The DAS 3 months earlier (previous DAS), the change in DAS in the preceding 3 months (delta DAS), and the time since baseline (log-transformed to approach linearity) were added to the model as explanatory variables, as well as the two-way interactions previous DAS×delta DAS, delta DAS×ln time and previous DAS×ln time, and the three-way interaction previous DAS×delta DAS×ln time. The previous HAQ (3 months earlier) was added to the model (first order autoregression) to model change in HAQ rather than absolute HAQ scores. This allows a longitudinal interpretation of the data (ie, a change in DAS is associated with a change in HAQ) rather than a cross-sectional interpretation (patients with a high DAS have on average high HAQ). The following potential confounders were added one by one: treatment strategy, baseline body mass index (BMI), age, sex, symptom duration, anti-citrullinated peptide antibody (ACPA) status, rheumatoid factor (RF) status, baseline C-reactive protein (CRP) and Sharp–van der Heijde score (SHS) at baseline and in the following years. As well as the variables described above added as fixed effects, two random effects were added (random slope with ln time and a random intercept) to correct for between-patient variance. The covariance structure with the lowest Akaike value was used (unstructured), that is, the covariance structure that fitted the model best while taking into account the number of estimated parameters.
SPSS version 16.0 (SPSS Inc., Chicago, Illinois, USA) was used for the analyses.
In the first LMM, with all covariates and interactions, the three-way interaction previous DAS×delta DAS×ln time was not significantly associated with HAQ (p=0.25) and hence omitted from the analysis. In the next analysis the covariates and two-way interactions were added one by one. The previous DAS, delta DAS, ln time, and the previous HAQ significantly predicted HAQ (table 1). Furthermore, the two-way interaction previous DAS×delta DAS was significantly associated with HAQ, indicating that the association with delta DAS depends on the absolute level of DAS and that there was a non-linear relationship between DAS and HAQ. The two-way interaction delta DAS×ln time showed no significant association, suggesting that the relationship of delta DAS with HAQ was not dependent on the progression of time since the start of treatment. Treatment strategy, sex, baseline BMI, age, symptom duration, ACPA, RF, CRP, SHS, and SHS in the following years did not change the β values nor the p values of the variables of interest (data not shown) and were therefore excluded from the analysis.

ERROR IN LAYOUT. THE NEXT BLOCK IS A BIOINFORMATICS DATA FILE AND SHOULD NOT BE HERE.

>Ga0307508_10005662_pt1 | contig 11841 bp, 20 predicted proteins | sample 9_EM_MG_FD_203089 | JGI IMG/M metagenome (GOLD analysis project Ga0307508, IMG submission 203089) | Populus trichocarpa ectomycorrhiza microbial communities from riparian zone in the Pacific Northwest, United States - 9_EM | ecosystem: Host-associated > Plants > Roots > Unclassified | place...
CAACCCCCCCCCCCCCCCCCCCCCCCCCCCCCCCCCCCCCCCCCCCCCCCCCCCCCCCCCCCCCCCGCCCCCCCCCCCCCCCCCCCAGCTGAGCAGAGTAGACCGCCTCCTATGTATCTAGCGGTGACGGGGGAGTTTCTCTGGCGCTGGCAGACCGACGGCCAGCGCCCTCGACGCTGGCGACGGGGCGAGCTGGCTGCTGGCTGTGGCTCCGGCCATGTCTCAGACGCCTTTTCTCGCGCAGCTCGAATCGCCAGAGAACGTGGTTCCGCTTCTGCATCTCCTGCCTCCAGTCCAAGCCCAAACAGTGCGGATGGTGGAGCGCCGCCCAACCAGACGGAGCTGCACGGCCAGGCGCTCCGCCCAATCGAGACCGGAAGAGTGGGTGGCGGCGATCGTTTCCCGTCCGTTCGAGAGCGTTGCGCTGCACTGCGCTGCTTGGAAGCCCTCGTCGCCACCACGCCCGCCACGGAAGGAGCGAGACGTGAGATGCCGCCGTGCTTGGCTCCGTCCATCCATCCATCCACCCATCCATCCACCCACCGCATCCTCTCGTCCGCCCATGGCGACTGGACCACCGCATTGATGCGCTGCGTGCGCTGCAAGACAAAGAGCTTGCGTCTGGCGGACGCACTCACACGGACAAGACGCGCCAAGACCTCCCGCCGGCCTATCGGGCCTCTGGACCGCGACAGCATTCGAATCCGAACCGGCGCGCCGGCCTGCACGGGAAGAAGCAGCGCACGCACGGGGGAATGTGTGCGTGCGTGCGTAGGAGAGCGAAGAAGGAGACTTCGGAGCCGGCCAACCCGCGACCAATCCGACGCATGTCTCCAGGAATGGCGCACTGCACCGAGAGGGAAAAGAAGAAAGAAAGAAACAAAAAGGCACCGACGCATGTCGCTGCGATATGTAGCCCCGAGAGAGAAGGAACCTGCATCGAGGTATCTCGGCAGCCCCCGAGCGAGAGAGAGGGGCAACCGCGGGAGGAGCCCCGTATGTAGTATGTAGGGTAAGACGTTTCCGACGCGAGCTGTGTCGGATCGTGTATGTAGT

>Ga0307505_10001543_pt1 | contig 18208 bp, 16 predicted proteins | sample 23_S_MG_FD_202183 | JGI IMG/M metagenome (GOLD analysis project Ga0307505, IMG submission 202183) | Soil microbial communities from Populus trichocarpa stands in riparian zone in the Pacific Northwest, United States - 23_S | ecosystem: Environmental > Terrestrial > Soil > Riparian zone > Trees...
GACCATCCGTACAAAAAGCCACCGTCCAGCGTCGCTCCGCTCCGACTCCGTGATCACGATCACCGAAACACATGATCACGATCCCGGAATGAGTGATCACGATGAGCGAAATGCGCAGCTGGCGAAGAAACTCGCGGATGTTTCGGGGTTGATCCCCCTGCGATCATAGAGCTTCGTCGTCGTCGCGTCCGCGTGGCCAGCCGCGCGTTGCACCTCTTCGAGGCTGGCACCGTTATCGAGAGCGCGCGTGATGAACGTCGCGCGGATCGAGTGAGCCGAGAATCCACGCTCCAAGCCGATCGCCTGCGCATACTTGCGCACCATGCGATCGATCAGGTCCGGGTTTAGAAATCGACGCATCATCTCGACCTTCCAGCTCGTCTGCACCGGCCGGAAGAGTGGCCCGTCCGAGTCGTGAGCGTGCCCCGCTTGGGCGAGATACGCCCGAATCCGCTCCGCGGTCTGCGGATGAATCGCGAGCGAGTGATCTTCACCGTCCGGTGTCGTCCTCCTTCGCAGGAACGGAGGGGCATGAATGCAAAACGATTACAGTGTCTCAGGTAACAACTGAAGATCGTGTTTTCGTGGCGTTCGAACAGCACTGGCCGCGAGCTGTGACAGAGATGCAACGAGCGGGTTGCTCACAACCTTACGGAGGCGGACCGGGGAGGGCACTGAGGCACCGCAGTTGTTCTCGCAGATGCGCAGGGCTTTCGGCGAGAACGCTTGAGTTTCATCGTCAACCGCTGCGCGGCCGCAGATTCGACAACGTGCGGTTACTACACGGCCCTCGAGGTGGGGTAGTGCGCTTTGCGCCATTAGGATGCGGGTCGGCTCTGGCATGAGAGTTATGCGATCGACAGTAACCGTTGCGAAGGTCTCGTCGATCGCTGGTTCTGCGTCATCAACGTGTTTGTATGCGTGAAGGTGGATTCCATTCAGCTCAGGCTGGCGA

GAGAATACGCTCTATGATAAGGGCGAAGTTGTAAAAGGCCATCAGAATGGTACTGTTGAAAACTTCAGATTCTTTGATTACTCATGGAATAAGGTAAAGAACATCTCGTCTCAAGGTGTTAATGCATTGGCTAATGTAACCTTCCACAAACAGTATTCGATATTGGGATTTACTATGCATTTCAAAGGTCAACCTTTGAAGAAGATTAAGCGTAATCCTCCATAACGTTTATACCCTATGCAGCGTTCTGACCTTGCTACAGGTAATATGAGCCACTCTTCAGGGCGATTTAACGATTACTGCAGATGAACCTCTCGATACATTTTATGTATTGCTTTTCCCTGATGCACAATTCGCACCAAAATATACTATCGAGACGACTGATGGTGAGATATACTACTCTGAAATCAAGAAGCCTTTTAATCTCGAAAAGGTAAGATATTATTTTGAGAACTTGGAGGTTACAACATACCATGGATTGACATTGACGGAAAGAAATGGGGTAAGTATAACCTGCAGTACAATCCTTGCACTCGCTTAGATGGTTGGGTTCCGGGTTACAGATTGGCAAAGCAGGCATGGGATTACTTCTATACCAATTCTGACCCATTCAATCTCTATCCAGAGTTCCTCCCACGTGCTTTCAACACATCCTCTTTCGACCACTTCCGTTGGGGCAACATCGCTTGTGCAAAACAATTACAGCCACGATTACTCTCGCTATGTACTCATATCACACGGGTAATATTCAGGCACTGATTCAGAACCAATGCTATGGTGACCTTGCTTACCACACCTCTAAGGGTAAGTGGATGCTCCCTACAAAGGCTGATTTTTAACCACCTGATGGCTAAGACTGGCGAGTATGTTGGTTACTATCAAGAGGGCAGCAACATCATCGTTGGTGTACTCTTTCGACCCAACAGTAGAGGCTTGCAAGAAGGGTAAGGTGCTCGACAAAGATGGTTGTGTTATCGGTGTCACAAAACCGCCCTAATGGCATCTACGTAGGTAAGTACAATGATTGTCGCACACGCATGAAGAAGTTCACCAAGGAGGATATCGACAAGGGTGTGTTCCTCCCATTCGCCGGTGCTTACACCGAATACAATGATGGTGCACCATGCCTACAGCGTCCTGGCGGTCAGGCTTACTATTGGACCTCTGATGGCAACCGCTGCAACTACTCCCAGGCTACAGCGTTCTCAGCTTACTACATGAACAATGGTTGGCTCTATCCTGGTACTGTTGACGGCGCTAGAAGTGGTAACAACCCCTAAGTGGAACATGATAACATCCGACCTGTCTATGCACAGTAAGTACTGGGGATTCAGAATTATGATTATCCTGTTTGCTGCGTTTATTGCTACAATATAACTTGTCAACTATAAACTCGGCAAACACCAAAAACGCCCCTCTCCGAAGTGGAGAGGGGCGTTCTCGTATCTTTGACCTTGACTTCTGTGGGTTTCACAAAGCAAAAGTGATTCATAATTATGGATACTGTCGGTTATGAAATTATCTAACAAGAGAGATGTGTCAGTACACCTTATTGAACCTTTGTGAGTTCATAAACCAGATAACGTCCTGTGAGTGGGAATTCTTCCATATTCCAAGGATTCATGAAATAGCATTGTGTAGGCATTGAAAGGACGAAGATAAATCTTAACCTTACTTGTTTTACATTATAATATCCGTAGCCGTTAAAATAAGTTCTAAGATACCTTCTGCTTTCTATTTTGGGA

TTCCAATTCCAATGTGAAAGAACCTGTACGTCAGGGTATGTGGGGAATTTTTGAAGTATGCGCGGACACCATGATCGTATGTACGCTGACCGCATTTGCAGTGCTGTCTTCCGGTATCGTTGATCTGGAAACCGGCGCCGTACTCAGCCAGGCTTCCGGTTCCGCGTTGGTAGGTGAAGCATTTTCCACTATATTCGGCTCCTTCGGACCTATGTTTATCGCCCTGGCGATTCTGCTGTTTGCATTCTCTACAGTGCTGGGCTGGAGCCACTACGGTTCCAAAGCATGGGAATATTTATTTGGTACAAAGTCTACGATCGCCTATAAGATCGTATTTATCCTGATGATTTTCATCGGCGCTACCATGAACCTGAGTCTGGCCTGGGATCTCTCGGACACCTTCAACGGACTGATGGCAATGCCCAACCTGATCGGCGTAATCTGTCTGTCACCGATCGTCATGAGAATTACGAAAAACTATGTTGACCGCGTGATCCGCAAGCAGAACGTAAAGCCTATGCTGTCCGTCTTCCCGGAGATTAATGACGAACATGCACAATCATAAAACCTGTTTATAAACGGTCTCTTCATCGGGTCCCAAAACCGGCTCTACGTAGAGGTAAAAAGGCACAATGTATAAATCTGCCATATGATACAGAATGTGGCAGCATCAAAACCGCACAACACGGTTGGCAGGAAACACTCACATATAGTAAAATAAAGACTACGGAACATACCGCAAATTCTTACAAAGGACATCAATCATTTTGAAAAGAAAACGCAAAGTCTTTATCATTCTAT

The regression formula to predict the next HAQ is as follows:
Outcome HAQ = −0.037 + (0.044×ln time) + (0.213×previous DAS) + (0.183×delta DAS) + (0.022×previous DAS×delta DAS) + (0.234×previous HAQ) + [corr] + error
In which the regression coefficients of the LMM (table 1) are filled in and [corr] represents the correction for random patient effects (mean zero).To visualise the effect of this formula, a matrix was constructed, showing the estimated improvement in HAQ for various levels of DAS, delta DAS and previous HAQ at different time points ((figure 1). Clinically significant HAQ improvements are shown in green boxes, clinically non-significant HAQ improvements in orange, and less common or impossible combinations of variables (for instance DAS decrease more than previous DAS) are shown in grey. The matrix illustrates the positive association between delta DAS and HAQ, indicating that with a larger decrease in DAS, the outcome HAQ will be lower. This positive relationship did not change significantly during 5 years of follow-up. The model also shows that a decrease in DAS resulting in a still high DAS has less impact on improving HAQ than a similar decrease resulting in a low DAS, given a similar previous HAQ. To illustrate, at DAS 4.5 and HAQ 1.5, a subsequent DAS improvement at 3 months of 1.0 led to a HAQ improvement of 0.5, whereas at DAS 2.4 and HAQ 1.5 the estimated HAQ improvement is 0.9.
This study shows that during 5 years of DAS-steered treatment in patients with recent-onset RA, a decrease in DAS is associated with a decrease in HAQ. The magnitude of HAQ improvement depends on the size of DAS decrease and on the absolute DAS level, but the DAS–HAQ association is independent of follow-up duration during 5 years. There appears to be no ‘lowest optimum’ for the DAS, since further lowering the residual disease activity is likely to further decrease the HAQ and potentially improve the patient's functional ability, unless there is little to gain.